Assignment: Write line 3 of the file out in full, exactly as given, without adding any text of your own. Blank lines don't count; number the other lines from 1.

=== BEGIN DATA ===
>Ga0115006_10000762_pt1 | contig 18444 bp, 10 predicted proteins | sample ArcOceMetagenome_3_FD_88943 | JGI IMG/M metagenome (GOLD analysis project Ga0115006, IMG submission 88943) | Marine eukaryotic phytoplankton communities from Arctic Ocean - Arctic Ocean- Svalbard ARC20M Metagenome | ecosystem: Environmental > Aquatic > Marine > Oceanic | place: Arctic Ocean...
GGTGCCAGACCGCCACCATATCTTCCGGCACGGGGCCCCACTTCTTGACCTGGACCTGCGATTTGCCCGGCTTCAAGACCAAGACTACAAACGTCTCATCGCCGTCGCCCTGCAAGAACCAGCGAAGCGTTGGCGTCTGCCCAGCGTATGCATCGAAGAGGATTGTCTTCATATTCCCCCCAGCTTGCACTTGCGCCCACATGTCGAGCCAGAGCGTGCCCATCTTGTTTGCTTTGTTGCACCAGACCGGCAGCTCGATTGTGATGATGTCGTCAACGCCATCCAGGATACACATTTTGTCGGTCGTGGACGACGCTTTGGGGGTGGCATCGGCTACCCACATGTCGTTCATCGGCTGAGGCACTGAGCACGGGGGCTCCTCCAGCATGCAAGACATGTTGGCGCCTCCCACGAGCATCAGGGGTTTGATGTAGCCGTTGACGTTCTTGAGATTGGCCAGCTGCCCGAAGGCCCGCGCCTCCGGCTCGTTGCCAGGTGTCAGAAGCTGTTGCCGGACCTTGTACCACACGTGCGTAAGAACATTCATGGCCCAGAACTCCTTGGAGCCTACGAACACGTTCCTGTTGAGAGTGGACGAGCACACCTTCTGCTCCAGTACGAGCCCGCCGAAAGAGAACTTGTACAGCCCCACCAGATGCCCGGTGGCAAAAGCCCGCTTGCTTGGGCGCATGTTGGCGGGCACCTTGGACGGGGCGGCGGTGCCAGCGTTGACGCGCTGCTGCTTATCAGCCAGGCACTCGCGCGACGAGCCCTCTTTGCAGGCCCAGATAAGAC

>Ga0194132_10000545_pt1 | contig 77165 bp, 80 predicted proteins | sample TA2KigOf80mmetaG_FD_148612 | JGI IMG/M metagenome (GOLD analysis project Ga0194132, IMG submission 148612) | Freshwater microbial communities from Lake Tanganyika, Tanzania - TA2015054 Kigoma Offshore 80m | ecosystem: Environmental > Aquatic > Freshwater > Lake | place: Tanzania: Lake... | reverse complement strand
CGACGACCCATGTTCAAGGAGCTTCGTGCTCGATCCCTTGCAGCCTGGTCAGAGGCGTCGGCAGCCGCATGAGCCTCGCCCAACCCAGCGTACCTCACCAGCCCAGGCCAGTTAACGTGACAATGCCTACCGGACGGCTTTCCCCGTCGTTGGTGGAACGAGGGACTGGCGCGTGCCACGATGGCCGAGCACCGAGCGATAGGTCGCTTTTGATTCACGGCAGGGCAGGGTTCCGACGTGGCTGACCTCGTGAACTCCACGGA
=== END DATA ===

>Ga0194132_10000545_pt1 | contig 77165 bp, 80 predicted proteins | sample TA2KigOf80mmetaG_FD_148612 | JGI IMG/M metagenome (GOLD analysis project Ga0194132, IMG submission 148612) | Freshwater microbial communities from Lake Tanganyika, Tanzania - TA2015054 Kigoma Offshore 80m | ecosystem: Environmental > Aquatic > Freshwater > Lake | place: Tanzania: Lake... | reverse complement strand